‘Outliers’ at the National Gallery

Great art — or, at least, important art — can result from a purely rational process. The precisely delimited, flat-colored paintings of Mondrian and Ellsworth Kelly, for instance.

But more often, work that succeeds in capturing an emotional experience in visual terms and transmitting it from artist to viewer has an irrational component, meaning the unconscious mind has come into play. Think of Goya, Redon, van Gogh, Rothko, Pollock, Bourgeois.

Sometimes this quality appears in the work of artists who follow their own paths in isolation, perhaps not even thinking of themselves as artists. And, in some cases, influential work (as well as much unsuccessful art) is the product of an altered or a nonconventional mental state. Without trying to sort out the posthumous diagnoses of van Gogh’s condition, it’s fair to say that if he hadn’t been canonized (rightly) as one of the greatest Post-Impressionists, he might have been labeled a folk, naïve, primitive, self-taught or visionary artist.

Rather than endorse these pigeonholing adjectives, the major National Gallery of Art exhibition “Outliers and American Vanguard Art,” on view through May 13, seeks to give artistic outsiders the inside track. The show “introduces the term ‘outlier’ in order to propose a new conception of creators at a distance from the aggregate who have agency: that is, their position at a remove is often a preferred location, a place of strength.” (Whether Malcolm Gladwell gave his blessing is unknown.)

With a view to eliminating distinctions between the trained and the untrained, the cosmopolitan and the provincial, the agnostic and the religiously inspired, even — in politically incorrect terms — the sane and the insane, the exhibition’s curator, the National Gallery’s Lynne Cooke, has intermingled works by artists of very different backgrounds.

The organizing principles for this impressively sprawling show, comprising more than 250 works, are formal and chronological kinship. Cooke — an Australian who received her Ph.D. from the University of London’s Courtauld Institute — has identified “three moments of social, political, and cultural upheaval when the intersection of self-taught artists with the mainstream has been at its most fertile: the interwar years, particularly the aftermath of the Great Depression, through World War II; the ‘long’ decade of the 1970s, in the wake of the civil rights, feminist, gay liberation, and countercultural movements; and a period beginning in the twilight of the twentieth century, when the long-held division between schooled and unschooled makers finally proved untenable.”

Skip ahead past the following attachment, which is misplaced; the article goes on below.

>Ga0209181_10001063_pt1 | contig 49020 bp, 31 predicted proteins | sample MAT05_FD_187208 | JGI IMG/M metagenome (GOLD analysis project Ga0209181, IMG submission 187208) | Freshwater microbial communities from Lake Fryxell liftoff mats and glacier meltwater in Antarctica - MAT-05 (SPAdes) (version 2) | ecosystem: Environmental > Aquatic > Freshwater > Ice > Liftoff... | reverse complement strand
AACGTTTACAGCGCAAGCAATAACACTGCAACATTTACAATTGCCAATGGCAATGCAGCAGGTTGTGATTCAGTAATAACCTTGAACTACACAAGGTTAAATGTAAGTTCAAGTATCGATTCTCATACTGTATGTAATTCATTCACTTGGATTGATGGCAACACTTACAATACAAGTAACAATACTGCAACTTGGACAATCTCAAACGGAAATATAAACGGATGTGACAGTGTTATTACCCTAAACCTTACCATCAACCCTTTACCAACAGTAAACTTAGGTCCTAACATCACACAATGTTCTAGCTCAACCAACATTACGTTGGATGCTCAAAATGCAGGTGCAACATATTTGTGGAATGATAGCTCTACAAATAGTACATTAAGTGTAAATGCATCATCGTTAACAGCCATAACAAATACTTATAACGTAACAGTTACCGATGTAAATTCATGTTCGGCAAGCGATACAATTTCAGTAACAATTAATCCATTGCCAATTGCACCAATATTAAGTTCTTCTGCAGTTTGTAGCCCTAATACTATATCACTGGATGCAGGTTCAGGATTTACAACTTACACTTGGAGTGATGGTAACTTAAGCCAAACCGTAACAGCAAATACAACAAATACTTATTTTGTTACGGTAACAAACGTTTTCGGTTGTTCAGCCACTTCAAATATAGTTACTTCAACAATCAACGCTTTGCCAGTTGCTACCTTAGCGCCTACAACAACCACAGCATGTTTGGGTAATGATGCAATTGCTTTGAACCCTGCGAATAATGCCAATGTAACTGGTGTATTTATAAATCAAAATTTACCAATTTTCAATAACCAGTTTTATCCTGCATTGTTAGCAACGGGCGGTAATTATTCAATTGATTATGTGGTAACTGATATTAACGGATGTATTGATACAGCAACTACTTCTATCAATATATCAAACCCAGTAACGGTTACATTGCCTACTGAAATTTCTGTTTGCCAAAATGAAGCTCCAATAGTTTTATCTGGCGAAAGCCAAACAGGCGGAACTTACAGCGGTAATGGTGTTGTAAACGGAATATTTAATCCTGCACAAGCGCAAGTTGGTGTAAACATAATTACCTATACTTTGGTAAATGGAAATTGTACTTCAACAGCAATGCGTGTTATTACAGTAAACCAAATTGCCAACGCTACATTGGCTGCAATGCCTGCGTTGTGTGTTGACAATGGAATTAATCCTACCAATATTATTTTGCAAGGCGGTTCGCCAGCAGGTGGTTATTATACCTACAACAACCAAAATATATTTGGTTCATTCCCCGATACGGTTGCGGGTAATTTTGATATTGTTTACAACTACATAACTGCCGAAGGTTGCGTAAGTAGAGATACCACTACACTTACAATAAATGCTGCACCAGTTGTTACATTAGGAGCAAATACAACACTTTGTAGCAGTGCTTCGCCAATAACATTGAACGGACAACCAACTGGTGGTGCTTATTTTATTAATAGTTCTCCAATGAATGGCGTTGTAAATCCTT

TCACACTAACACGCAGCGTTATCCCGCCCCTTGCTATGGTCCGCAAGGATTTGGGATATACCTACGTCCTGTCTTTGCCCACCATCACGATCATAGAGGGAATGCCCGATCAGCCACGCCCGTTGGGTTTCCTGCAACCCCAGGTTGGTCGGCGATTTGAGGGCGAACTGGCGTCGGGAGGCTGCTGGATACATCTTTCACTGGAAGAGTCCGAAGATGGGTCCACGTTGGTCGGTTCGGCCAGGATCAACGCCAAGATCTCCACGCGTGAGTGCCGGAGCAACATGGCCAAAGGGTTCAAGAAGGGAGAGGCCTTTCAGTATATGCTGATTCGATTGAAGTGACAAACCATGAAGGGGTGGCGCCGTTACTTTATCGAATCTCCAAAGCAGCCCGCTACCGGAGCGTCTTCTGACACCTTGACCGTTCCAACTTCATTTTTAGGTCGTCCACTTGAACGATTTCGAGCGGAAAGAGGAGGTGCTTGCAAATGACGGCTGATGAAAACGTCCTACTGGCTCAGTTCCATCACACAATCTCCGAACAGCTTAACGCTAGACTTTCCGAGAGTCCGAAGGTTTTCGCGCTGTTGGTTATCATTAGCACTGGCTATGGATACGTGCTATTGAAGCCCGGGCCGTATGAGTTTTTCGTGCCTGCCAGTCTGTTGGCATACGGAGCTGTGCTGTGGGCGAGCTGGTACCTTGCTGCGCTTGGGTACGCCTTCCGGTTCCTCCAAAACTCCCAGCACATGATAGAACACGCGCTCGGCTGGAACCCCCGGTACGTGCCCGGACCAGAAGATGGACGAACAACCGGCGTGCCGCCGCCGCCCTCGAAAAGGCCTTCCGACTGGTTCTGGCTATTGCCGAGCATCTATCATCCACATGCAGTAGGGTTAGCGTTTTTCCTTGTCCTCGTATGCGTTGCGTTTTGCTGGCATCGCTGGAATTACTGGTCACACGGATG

Traveling to the High Museum in Atlanta and the Los Angeles County Museum of Art, the exhibition is likely to take its place on a roster of inclusionary projects cited in the accompanying text: the Whitney’s “Early American Art” of 1924; the Federal Art Project’s Index of American Design, founded in 1935; Alfred Barr’s “Masters of Popular Painting” of 1938 at MoMA; the Corcoran’s “Black Folk Art in America: 1930–1980” of 1982; and traveling exhibitions of Gee’s Bend quilts.

Oddly, the exhibition does not refer to two other museums that led the way: the American Folk Art Museum in New York, which held its first exhibition in 1961 and launched its contemporary center with a spectacular exhibition of Chicago janitor Henry Darger’s scrolls of traced little girls at war in 1997; and Baltimore’s American Visionary Art Museum, which opened in 1995 and expanded in 2004.

The very bizarre Darger is here, as are classic “primitives” like Henri Rousseau and increasingly appreciated African American artists such as sculptor William Edmondson and painters Horace Pippin and Sister Gertrude Morgan. There are also works by highly trained and sophisticated artists who were inspired by self-taught artists: Marsden Hartley, Florine Stettheimer, Charles Sheeler, Jacob Lawrence and Betye Saar, for example.

In fact, more than 80 artists are represented. Though having so much to see, enjoy and learn from is a plus, at times the abundance seems to muddy rather than clarify a complex topic. It also causes one to ask “Why him (or her)?” and “Why not her (or him)?” But perhaps this stimulating effect was intended.

“Pearl Harbor and the African Queen,” c. 1941. Elijah Pierce.

“Loving Couple,” 1967. Gladys Nilsson.



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